In search of happiness?

During a coaching session, my coachee's request fell like a sentence: I am looking to be happier.

What makes people happy is happiness. But what is happiness? Luck (the good luck charm) or the state of fully satisfied consciousness.

There are countless quotes on happiness:

"Happiness, wrote Roger Martin du Gard, is not a cup of coffee that you get, it is above all an aptitude".

Arthur Schopenhauer defined happiness by its absence, writing that

"the happiest part of our existence is the part where we feel it least."

It would therefore be something we seek but would not be aware of when we have it.

This search for happiness would ultimately take us away from the heart of our life, from its very essence.

For the last thirty years, happiness has been associated with a certain material enjoyment: the individual house, the individual car... One of the classic images is the American house of Victorian architecture with the driveway adorned on each side with a well-mown green lawn in front of which is parked a large and comfortable car. The famous Victoria Lane from Desperate Housewives is an example.

Happiness is also about feeling good, about feeling comfortable in one's body, in one's mind, about having a balanced life. The development of the practice of well-being disciplines such as yoga and its derivatives is a witness to this.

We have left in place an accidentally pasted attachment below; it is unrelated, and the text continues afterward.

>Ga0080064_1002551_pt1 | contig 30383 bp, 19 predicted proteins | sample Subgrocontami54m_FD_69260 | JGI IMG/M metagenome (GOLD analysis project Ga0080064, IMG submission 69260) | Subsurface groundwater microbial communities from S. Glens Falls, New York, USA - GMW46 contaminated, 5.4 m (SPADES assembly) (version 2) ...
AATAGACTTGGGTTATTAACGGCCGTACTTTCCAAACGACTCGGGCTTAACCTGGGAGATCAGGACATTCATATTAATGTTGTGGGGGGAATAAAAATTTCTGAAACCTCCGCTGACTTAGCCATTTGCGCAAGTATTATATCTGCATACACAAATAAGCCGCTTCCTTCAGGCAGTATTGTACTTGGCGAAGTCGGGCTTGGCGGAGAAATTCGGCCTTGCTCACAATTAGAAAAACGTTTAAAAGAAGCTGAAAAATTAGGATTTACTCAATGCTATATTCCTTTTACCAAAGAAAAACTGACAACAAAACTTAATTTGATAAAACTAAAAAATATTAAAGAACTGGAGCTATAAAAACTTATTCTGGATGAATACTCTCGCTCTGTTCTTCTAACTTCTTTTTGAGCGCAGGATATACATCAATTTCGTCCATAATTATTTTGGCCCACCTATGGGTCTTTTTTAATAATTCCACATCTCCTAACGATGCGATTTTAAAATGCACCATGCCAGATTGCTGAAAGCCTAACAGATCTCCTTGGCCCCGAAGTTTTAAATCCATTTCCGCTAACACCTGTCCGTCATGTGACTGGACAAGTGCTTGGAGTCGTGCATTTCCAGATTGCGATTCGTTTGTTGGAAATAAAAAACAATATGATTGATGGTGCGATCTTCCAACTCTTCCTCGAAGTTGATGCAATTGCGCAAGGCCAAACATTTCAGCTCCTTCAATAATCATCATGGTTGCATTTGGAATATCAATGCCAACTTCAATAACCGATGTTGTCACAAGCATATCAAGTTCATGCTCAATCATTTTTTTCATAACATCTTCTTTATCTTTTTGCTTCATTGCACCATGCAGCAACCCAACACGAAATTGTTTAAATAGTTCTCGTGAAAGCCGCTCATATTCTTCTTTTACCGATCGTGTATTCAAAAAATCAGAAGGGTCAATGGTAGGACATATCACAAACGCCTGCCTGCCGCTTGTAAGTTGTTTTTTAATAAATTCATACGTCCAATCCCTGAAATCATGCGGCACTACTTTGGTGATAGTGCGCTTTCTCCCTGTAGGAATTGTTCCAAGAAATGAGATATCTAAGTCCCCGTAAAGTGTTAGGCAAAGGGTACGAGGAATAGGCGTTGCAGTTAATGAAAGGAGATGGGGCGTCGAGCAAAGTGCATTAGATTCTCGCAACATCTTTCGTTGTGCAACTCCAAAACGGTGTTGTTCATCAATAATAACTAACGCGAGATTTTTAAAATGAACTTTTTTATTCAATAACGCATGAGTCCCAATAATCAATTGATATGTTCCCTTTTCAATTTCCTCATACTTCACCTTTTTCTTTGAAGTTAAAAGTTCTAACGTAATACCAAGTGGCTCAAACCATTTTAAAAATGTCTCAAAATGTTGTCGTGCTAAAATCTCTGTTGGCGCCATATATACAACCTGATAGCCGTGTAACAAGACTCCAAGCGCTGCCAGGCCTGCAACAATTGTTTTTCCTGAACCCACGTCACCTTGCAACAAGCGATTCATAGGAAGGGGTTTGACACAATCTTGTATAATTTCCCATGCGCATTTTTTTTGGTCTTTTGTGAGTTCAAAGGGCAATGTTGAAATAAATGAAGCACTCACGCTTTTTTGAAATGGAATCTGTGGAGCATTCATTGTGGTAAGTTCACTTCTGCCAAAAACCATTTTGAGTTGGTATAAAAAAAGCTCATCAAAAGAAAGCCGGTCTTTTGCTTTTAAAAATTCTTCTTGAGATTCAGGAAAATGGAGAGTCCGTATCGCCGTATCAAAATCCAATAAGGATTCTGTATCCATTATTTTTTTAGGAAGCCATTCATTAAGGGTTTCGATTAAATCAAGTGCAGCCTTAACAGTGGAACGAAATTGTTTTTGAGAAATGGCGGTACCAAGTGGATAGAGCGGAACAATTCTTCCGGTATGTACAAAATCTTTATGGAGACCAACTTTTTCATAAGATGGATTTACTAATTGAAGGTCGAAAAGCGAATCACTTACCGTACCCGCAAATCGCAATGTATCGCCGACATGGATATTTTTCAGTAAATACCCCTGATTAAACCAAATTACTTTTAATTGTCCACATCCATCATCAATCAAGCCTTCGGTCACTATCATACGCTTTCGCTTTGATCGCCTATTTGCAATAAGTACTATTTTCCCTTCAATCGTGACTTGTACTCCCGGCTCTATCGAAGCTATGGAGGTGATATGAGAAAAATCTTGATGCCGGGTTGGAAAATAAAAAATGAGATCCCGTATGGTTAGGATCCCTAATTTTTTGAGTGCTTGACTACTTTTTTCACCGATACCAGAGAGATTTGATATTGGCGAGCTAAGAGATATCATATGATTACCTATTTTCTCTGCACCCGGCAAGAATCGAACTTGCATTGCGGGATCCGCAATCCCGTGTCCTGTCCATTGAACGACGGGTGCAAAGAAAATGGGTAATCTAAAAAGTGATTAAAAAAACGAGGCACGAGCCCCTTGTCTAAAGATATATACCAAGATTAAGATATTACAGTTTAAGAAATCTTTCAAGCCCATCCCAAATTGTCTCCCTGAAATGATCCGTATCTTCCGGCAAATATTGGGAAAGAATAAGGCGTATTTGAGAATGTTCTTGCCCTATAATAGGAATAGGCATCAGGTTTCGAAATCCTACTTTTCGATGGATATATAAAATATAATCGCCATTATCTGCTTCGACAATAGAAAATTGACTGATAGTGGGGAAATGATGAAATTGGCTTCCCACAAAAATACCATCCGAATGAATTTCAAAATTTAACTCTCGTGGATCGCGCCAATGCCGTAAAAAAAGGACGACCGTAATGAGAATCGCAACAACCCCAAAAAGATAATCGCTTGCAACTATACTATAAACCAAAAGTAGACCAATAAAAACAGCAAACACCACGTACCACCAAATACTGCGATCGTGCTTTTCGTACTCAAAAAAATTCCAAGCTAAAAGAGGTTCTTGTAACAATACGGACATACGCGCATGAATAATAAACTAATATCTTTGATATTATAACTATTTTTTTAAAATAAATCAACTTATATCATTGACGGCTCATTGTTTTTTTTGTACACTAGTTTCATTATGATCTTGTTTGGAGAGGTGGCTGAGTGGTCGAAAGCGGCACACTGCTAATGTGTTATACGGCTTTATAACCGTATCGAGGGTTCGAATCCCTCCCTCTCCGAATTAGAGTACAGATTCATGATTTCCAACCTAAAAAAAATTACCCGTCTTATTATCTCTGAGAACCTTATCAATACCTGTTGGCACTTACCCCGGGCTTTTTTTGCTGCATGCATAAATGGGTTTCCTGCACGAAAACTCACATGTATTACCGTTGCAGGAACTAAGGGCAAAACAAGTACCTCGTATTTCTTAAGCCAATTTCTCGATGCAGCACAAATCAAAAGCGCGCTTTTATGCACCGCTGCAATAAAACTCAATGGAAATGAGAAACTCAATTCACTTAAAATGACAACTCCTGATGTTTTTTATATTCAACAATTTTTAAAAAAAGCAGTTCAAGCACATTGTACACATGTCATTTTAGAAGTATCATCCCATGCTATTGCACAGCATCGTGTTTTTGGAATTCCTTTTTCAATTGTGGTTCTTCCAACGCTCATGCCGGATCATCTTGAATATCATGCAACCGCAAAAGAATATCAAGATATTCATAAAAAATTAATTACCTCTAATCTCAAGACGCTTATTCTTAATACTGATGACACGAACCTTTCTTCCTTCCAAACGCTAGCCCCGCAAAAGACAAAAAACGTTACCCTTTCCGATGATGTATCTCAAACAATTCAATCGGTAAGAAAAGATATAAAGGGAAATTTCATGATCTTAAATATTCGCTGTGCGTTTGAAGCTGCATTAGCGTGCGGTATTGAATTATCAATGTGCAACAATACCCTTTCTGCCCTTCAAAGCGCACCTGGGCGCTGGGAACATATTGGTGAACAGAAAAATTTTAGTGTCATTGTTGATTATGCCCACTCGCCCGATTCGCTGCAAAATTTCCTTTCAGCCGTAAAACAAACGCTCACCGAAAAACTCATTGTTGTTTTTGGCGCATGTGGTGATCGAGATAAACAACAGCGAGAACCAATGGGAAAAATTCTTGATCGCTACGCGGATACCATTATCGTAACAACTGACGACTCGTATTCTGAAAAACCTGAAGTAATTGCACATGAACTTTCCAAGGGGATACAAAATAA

But is the material, physical and mental self-fulfillment enough to be happy?

Certainly, satisfying one's desires and personal satisfaction is a condition of happiness.

However, there are several forms of desires:

- those which are dictated to us more or less consciously by our education, by society, by advertisements, by our mental representations;

- those that emanate from our innermost being.

What are my true desires? Or rather what is my deepest desire? This seems to be the fundamental question to ask ourselves, which can also be formulated as follows:

Is my desire the result of a diktat or does it emanate from my deepest being?

Am I in coherence, aligned with my ultimate purpose, my own identity, my values and my beliefs as represented by Robert Dilts in his pyramid?

This is where the importance of being free, truly free, comes into play. Freedom, more than being able to satisfy those desires, is being able to identify those true desires that are aligned with our deepest and most fundamental self. To open this self to express itself freely without constraint.

To achieve this, we must act against our ego.

Happiness would therefore be to be able to make room for our deepest self, the one that allows us to enter into relationship with otherness, and more broadly with the Nous, that is to say the community that surrounds us.

Coming back to my coachee's request to be happier, the question could be: how can I make more room for myself and thus curb my ego?

So I ask him to specify what it is to be happy for him. What does he need for that?

To be happy for him is to feel good, to experience joy, to be in a feeling of fullness and accomplishment of what he is made for.